Presentation on theme: "Teaming with your IT auditor for better security Patrick Dunnigan, IT audit principal, Auditor General of Alberta Moderator: Illena Armstrong, editor-in-chief,"— Presentation transcript:
Teaming with your IT auditor for better security Patrick Dunnigan, IT audit principal, Auditor General of Alberta Moderator: Illena Armstrong, editor-in-chief, SC Magazine
About the presenter: Patrick Dunnigan The materials and ideas presented verbally and in the following slides are my own. I am not here to represent the views of my employer. This presentation is based on my experience helping auditees use audits to introduce reasonable and effective IT controls and increase security.
Auditors prevent and cure security ills. Some auditees see an audit as the illness, not the cure. Auditee Avoiding an audit is like skipping checkups to avoid getting sick.
Audit outcomes = business outcomes The goals of an audit are similar to business goals; creating an effective and efficient organization and driving business through: more effective and efficient security for your organization more effective and efficient controls to ensure your security is operating effectively better risk management effective change management
Work together to achieve desired results. Working against each other is counter productive. Audits harness the power of teamwork
The IT auditor’s role on the team Help strengthen commitment to IT that meets an organization's business objectives in a secure environment. Identify threats to the IT environment. Recommend ways to use IT resources efficiently and effectively. Know and follow professional practices. Offer an independent and objective perspective.
Types of audits –Regulatory: confirm compliance –Value for money: measure results –Fraud or criminal: prevent theft, secure data IT auditors focus on: –criteria suited to the type of audit –security of people, processes and technology Audit purpose and focus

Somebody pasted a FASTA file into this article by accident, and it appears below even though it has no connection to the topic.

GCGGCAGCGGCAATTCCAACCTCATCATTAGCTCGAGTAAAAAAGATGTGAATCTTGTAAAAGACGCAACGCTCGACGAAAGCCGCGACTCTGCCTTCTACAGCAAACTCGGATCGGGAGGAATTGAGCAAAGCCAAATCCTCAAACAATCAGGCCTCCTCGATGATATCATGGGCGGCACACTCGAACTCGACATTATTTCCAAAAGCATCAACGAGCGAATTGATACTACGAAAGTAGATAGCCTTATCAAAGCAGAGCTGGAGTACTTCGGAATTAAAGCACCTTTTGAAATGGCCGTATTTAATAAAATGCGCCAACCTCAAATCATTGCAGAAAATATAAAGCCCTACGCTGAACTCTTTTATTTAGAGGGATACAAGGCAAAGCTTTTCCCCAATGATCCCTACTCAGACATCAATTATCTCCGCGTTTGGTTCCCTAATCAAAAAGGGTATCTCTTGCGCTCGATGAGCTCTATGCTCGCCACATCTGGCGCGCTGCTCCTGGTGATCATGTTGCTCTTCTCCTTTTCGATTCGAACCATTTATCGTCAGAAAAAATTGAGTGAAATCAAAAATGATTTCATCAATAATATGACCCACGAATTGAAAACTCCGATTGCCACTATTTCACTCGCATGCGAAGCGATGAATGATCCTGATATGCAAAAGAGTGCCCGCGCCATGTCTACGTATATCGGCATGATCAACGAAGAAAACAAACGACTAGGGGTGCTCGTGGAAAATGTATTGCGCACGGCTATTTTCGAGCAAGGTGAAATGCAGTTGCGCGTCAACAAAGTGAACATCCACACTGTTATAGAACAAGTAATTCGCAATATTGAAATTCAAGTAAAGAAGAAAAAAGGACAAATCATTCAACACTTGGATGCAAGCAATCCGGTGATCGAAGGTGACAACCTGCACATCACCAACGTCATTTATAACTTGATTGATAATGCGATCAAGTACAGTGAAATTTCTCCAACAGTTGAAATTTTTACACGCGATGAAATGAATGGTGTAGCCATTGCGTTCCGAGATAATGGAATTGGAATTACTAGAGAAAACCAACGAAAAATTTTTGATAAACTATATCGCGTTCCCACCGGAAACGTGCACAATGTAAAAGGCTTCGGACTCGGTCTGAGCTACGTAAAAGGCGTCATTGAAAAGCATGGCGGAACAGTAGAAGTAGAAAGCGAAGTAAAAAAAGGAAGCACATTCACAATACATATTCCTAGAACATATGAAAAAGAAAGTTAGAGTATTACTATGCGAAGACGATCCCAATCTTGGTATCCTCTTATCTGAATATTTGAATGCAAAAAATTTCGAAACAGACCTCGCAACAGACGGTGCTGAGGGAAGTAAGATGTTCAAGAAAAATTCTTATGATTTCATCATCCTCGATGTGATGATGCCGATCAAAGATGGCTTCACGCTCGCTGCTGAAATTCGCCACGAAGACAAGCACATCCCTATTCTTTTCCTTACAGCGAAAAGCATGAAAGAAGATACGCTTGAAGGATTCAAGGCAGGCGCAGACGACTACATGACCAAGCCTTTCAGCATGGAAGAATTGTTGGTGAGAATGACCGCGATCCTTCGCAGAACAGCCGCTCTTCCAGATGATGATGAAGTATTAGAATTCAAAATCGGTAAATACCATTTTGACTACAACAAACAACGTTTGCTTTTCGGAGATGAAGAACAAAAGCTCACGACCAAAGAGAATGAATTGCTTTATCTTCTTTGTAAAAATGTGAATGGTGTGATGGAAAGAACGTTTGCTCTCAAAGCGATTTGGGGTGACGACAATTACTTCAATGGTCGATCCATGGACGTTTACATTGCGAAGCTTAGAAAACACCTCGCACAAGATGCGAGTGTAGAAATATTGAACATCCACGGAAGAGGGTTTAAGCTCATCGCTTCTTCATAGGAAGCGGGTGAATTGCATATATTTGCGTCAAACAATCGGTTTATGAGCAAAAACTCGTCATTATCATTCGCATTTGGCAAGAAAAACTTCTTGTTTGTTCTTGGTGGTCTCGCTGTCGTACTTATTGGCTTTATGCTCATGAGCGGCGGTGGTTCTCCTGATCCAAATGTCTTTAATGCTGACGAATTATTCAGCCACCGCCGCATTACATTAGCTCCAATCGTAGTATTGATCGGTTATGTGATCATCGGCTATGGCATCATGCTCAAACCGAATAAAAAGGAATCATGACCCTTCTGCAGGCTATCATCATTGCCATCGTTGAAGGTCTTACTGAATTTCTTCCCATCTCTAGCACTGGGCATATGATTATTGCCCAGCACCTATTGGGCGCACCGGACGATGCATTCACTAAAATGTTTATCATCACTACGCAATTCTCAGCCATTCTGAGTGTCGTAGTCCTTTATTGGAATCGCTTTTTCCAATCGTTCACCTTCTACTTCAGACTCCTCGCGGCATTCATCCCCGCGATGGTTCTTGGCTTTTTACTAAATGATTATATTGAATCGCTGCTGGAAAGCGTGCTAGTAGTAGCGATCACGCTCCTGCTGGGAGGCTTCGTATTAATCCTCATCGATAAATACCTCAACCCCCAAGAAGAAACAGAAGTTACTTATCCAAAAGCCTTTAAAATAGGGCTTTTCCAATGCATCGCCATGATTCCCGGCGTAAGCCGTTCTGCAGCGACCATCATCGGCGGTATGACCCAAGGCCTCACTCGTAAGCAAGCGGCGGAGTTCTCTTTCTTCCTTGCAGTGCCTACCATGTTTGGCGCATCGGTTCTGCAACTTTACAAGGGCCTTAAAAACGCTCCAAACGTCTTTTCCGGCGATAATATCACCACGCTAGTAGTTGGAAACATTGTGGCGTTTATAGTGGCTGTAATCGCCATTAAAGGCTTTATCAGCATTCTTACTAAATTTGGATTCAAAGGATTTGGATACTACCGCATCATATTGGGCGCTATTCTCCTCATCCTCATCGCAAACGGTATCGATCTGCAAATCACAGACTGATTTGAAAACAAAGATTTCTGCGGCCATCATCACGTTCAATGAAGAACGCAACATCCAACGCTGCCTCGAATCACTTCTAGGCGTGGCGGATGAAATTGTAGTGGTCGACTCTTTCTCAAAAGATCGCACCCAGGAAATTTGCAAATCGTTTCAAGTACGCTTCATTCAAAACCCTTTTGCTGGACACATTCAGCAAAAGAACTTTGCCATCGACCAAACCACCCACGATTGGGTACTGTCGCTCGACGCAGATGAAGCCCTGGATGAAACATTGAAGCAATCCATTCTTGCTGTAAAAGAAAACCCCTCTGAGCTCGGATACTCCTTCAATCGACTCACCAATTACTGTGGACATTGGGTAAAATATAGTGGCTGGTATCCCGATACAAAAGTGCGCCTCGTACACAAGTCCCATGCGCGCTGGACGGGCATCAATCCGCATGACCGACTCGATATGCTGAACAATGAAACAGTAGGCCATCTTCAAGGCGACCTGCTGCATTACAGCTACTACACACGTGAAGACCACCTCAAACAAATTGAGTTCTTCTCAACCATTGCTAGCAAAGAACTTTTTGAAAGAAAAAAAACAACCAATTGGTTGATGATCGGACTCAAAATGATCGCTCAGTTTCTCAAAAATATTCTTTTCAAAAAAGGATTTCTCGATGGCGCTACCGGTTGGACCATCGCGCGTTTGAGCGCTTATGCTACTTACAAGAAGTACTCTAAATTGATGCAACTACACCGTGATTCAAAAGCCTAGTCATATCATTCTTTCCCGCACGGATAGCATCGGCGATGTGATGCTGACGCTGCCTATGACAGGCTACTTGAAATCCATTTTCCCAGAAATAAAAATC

An independent IT auditor offers your organization: Why independence matters an opportunity to look objectively at IT security controls and practices a fresh perspective from a different point of view a chance to make sure the fox is not guarding the hen house
Objectivity: third- party point of view Perspective: focus and expertise Credibility: focus on business risk Why independence matters
Auditors can help: improve processes change culture deflect resistance make future audits easier by improving practices today Using the audit to strategic advantage
We recommend that management assess their risks and use an IT control framework to develop and implement well-designed and effective controls to mitigate identified risks. - Agreed! –Got resources ($$) to conduct a risk assessment. –Ranked risks in conjunction with business and data owners. –Identified the costs to mitigate risks. –Used COBIT to identify good security controls. –Business and data owners decided which risks to mitigate and fund. –Moved responsibility from IT to business owners. –Got needed resources to implement and manage new technology e.g. SEIM when other budgets were being cut. Case study: findings lead to better security